Which brings me to two public health topics. One is a Years of Life Lost (YLL) study from the University of Glasgow. One anti-lockdown argument is that people dying from Covid-19 are on their last legs anyway, so we should let them die. The Glasgow study determined the YLL for people who die of Covid-19 is greater than ten. That is, the average person who dies from Covid-19 lives ten years less than expected.

“This paper is compelling in that it aims to provide a better understanding of the mortality impact of COVID-19. Clearly, there has been a school of thought that individuals that succumbed to COVID-19 are already seriously ill with minimal years of life left to live. This quantitative assessment clears up that misconception showing that years of life lost is over a decade.”

Dr. John Brownstein, Chief Innovation Officer, Boston Children’s Hospital, ABC contributor

The bigger public health issue today is the plight of the underdeveloped world. The UN issued a devastating report about health prospects for poorer countries as a result of the emerging Covid-19 worldwide economic depression. It predicts major setbacks in everything from Malaria mitigation to domestic violence.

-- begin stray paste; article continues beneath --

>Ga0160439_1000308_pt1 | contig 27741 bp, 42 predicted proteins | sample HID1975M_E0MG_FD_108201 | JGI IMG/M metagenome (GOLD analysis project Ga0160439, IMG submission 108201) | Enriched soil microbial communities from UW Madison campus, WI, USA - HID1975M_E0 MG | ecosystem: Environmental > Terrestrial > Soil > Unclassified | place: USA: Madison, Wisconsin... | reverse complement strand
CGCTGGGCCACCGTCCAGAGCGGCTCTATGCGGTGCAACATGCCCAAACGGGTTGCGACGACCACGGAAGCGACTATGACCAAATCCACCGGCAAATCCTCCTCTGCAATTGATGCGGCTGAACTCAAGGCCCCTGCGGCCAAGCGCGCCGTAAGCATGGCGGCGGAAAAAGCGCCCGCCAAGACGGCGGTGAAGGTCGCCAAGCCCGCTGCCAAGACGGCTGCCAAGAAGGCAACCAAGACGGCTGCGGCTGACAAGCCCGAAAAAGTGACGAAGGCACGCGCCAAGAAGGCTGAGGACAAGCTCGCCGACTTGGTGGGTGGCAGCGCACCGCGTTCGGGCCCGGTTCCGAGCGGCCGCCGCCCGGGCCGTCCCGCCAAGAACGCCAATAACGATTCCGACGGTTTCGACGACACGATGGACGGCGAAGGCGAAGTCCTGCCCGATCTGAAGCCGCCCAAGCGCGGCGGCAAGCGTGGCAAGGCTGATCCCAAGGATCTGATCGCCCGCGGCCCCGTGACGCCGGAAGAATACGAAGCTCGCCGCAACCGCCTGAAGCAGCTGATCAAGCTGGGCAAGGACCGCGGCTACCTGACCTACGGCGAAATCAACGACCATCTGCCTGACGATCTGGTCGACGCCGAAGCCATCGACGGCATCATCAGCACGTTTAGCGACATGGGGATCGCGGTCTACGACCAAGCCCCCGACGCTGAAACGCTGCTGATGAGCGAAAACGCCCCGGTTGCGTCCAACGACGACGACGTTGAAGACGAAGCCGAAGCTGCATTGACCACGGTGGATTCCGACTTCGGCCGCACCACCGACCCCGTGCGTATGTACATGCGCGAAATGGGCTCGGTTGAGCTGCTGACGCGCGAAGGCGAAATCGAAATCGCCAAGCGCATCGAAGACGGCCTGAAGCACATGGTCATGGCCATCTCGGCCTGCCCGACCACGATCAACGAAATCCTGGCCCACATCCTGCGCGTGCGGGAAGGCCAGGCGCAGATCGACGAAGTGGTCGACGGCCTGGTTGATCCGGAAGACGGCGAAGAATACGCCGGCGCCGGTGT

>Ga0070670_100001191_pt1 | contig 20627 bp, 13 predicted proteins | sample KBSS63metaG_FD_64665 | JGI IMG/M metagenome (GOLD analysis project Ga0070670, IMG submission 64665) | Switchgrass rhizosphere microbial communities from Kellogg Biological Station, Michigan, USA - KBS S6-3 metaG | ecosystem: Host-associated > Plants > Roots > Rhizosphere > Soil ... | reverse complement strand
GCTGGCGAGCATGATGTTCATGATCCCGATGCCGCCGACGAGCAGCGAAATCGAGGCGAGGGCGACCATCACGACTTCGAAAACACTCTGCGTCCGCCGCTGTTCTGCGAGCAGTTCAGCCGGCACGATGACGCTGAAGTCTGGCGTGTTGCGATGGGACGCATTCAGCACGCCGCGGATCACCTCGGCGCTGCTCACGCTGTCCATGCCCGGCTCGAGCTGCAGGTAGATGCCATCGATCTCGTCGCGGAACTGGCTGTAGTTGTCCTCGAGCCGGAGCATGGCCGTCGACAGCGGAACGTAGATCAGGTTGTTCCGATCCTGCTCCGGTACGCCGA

My anti-lockdown friends argue that, see, I told you so, these lockdowns are creating a lot more loss of life than if we’d kept the economy going. When I look at how scared people are to board an airplane or dine in a restaurant, I don’t think avoiding lockdowns would have prevented a worldwide depression. But who knows, really. The important thing is that here we are, and it’s bad economically.

In a way, Covid-19 is a preview of the impact of climate change on the underdeveloped world. If UN member countries can figure out responses to help underdeveloped countries through the Covid-19 depression, it may create a template for how the world deals with climate change.

I think I need to buy some jug wine.